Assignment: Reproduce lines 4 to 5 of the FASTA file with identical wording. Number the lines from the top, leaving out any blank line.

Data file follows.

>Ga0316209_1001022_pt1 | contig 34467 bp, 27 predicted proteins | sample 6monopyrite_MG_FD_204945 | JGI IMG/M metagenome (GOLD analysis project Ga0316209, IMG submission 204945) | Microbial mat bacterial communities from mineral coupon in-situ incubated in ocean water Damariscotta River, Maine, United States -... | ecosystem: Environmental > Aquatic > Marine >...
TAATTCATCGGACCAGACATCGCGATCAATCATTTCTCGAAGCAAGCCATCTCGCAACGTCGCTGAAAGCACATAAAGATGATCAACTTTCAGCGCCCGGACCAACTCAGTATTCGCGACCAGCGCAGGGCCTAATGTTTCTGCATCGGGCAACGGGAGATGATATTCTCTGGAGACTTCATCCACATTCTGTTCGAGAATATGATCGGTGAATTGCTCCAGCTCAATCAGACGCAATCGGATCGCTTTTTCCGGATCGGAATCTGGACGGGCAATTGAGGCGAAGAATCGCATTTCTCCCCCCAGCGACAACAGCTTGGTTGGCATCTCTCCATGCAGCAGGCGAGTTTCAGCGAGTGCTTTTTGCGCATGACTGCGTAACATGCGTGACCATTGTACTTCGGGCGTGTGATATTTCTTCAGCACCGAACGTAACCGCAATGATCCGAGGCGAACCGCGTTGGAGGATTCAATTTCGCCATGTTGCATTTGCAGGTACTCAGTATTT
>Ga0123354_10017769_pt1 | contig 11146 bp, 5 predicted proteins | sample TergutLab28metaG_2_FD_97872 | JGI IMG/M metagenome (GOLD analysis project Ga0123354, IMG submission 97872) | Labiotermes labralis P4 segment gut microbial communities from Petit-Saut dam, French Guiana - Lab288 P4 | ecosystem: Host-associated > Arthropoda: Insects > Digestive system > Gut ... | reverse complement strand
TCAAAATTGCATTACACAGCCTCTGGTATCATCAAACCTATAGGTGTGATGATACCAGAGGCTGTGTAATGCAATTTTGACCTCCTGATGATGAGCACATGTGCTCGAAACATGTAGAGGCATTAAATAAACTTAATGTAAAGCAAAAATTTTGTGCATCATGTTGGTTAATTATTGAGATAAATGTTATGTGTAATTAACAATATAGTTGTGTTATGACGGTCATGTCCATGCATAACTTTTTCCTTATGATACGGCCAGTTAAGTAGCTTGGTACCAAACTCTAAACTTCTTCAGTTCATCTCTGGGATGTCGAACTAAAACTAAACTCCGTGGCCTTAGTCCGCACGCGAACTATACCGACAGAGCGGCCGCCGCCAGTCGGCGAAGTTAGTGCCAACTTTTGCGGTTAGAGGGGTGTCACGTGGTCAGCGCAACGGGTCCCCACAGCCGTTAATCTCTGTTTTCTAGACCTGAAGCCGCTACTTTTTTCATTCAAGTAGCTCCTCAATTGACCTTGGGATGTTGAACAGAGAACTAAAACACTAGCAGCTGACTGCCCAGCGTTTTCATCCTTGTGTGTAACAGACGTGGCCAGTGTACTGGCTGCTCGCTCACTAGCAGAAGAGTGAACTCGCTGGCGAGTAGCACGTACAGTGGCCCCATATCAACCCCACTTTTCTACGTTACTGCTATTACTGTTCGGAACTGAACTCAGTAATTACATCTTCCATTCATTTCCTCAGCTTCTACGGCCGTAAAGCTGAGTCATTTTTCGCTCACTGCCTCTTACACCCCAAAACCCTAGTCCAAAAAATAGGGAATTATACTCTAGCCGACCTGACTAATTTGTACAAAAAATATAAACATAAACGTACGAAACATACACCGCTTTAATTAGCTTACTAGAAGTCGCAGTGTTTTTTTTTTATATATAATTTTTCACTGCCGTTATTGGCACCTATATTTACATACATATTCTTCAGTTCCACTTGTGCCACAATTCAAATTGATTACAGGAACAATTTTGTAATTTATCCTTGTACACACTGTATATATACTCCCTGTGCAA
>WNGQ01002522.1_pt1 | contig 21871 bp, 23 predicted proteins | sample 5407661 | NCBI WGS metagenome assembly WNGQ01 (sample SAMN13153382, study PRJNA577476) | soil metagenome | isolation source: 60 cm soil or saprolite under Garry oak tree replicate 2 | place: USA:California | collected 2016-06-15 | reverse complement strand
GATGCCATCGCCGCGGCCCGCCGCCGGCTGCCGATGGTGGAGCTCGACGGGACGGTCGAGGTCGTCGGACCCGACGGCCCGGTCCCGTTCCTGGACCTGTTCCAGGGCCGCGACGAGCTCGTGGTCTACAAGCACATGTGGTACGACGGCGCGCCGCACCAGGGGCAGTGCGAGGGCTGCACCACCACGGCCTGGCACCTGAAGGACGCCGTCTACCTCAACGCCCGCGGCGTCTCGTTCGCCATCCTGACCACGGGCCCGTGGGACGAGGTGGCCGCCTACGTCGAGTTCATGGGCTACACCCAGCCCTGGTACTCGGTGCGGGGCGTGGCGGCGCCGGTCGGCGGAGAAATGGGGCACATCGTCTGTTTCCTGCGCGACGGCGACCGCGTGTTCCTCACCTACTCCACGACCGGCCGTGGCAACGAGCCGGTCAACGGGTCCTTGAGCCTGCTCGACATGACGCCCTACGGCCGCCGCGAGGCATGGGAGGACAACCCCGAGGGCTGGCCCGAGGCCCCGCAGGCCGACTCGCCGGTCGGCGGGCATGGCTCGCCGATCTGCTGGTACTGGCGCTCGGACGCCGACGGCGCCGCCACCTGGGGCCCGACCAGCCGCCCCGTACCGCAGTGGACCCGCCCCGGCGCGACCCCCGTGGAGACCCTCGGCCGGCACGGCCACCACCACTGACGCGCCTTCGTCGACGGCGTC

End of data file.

TCAAAATTGCATTACACAGCCTCTGGTATCATCAAACCTATAGGTGTGATGATACCAGAGGCTGTGTAATGCAATTTTGACCTCCTGATGATGAGCACATGTGCTCGAAACATGTAGAGGCATTAAATAAACTTAATGTAAAGCAAAAATTTTGTGCATCATGTTGGTTAATTATTGAGATAAATGTTATGTGTAATTAACAATATAGTTGTGTTATGACGGTCATGTCCATGCATAACTTTTTCCTTATGATACGGCCAGTTAAGTAGCTTGGTACCAAACTCTAAACTTCTTCAGTTCATCTCTGGGATGTCGAACTAAAACTAAACTCCGTGGCCTTAGTCCGCACGCGAACTATACCGACAGAGCGGCCGCCGCCAGTCGGCGAAGTTAGTGCCAACTTTTGCGGTTAGAGGGGTGTCACGTGGTCAGCGCAACGGGTCCCCACAGCCGTTAATCTCTGTTTTCTAGACCTGAAGCCGCTACTTTTTTCATTCAAGTAGCTCCTCAATTGACCTTGGGATGTTGAACAGAGAACTAAAACACTAGCAGCTGACTGCCCAGCGTTTTCATCCTTGTGTGTAACAGACGTGGCCAGTGTACTGGCTGCTCGCTCACTAGCAGAAGAGTGAACTCGCTGGCGAGTAGCACGTACAGTGGCCCCATATCAACCCCACTTTTCTACGTTACTGCTATTACTGTTCGGAACTGAACTCAGTAATTACATCTTCCATTCATTTCCTCAGCTTCTACGGCCGTAAAGCTGAGTCATTTTTCGCTCACTGCCTCTTACACCCCAAAACCCTAGTCCAAAAAATAGGGAATTATACTCTAGCCGACCTGACTAATTTGTACAAAAAATATAAACATAAACGTACGAAACATACACCGCTTTAATTAGCTTACTAGAAGTCGCAGTGTTTTTTTTTTATATATAATTTTTCACTGCCGTTATTGGCACCTATATTTACATACATATTCTTCAGTTCCACTTGTGCCACAATTCAAATTGATTACAGGAACAATTTTGTAATTTATCCTTGTACACACTGTATATATACTCCCTGTGCAA
>WNGQ01002522.1_pt1 | contig 21871 bp, 23 predicted proteins | sample 5407661 | NCBI WGS metagenome assembly WNGQ01 (sample SAMN13153382, study PRJNA577476) | soil metagenome | isolation source: 60 cm soil or saprolite under Garry oak tree replicate 2 | place: USA:California | collected 2016-06-15 | reverse complement strand